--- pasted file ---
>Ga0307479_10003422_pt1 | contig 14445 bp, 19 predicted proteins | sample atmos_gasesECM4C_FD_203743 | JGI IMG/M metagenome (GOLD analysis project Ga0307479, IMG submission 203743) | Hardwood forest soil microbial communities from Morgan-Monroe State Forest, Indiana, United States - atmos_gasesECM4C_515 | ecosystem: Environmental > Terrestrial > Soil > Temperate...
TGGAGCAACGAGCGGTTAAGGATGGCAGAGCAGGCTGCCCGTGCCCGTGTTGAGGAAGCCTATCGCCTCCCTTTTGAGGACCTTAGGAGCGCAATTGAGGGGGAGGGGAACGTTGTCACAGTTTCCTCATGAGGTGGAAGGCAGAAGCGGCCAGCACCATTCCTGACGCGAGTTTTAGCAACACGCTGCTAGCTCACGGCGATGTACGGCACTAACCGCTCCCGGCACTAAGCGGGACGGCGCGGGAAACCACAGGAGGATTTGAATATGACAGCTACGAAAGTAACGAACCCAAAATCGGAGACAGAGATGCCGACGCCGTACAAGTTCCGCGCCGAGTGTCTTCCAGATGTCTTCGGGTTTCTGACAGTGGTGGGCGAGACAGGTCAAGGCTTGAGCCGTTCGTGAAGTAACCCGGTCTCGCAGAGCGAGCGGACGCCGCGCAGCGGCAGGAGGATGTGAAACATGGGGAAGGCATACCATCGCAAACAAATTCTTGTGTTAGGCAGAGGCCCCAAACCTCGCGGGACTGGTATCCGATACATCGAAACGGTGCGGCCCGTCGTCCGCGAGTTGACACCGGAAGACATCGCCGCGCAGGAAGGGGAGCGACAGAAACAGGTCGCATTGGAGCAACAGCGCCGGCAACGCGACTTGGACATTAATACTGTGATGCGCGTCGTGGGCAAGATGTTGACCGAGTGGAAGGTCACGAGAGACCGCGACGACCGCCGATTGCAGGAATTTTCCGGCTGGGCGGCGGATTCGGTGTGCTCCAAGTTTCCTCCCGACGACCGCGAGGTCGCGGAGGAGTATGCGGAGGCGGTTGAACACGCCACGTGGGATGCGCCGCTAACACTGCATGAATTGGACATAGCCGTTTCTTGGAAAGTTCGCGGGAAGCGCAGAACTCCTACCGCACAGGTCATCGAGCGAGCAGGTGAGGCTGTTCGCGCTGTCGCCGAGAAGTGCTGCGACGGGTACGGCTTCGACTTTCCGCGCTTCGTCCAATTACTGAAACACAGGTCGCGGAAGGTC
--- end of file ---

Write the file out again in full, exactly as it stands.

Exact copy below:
>Ga0307479_10003422_pt1 | contig 14445 bp, 19 predicted proteins | sample atmos_gasesECM4C_FD_203743 | JGI IMG/M metagenome (GOLD analysis project Ga0307479, IMG submission 203743) | Hardwood forest soil microbial communities from Morgan-Monroe State Forest, Indiana, United States - atmos_gasesECM4C_515 | ecosystem: Environmental > Terrestrial > Soil > Temperate...
TGGAGCAACGAGCGGTTAAGGATGGCAGAGCAGGCTGCCCGTGCCCGTGTTGAGGAAGCCTATCGCCTCCCTTTTGAGGACCTTAGGAGCGCAATTGAGGGGGAGGGGAACGTTGTCACAGTTTCCTCATGAGGTGGAAGGCAGAAGCGGCCAGCACCATTCCTGACGCGAGTTTTAGCAACACGCTGCTAGCTCACGGCGATGTACGGCACTAACCGCTCCCGGCACTAAGCGGGACGGCGCGGGAAACCACAGGAGGATTTGAATATGACAGCTACGAAAGTAACGAACCCAAAATCGGAGACAGAGATGCCGACGCCGTACAAGTTCCGCGCCGAGTGTCTTCCAGATGTCTTCGGGTTTCTGACAGTGGTGGGCGAGACAGGTCAAGGCTTGAGCCGTTCGTGAAGTAACCCGGTCTCGCAGAGCGAGCGGACGCCGCGCAGCGGCAGGAGGATGTGAAACATGGGGAAGGCATACCATCGCAAACAAATTCTTGTGTTAGGCAGAGGCCCCAAACCTCGCGGGACTGGTATCCGATACATCGAAACGGTGCGGCCCGTCGTCCGCGAGTTGACACCGGAAGACATCGCCGCGCAGGAAGGGGAGCGACAGAAACAGGTCGCATTGGAGCAACAGCGCCGGCAACGCGACTTGGACATTAATACTGTGATGCGCGTCGTGGGCAAGATGTTGACCGAGTGGAAGGTCACGAGAGACCGCGACGACCGCCGATTGCAGGAATTTTCCGGCTGGGCGGCGGATTCGGTGTGCTCCAAGTTTCCTCCCGACGACCGCGAGGTCGCGGAGGAGTATGCGGAGGCGGTTGAACACGCCACGTGGGATGCGCCGCTAACACTGCATGAATTGGACATAGCCGTTTCTTGGAAAGTTCGCGGGAAGCGCAGAACTCCTACCGCACAGGTCATCGAGCGAGCAGGTGAGGCTGTTCGCGCTGTCGCCGAGAAGTGCTGCGACGGGTACGGCTTCGACTTTCCGCGCTTCGTCCAATTACTGAAACACAGGTCGCGGAAGGTC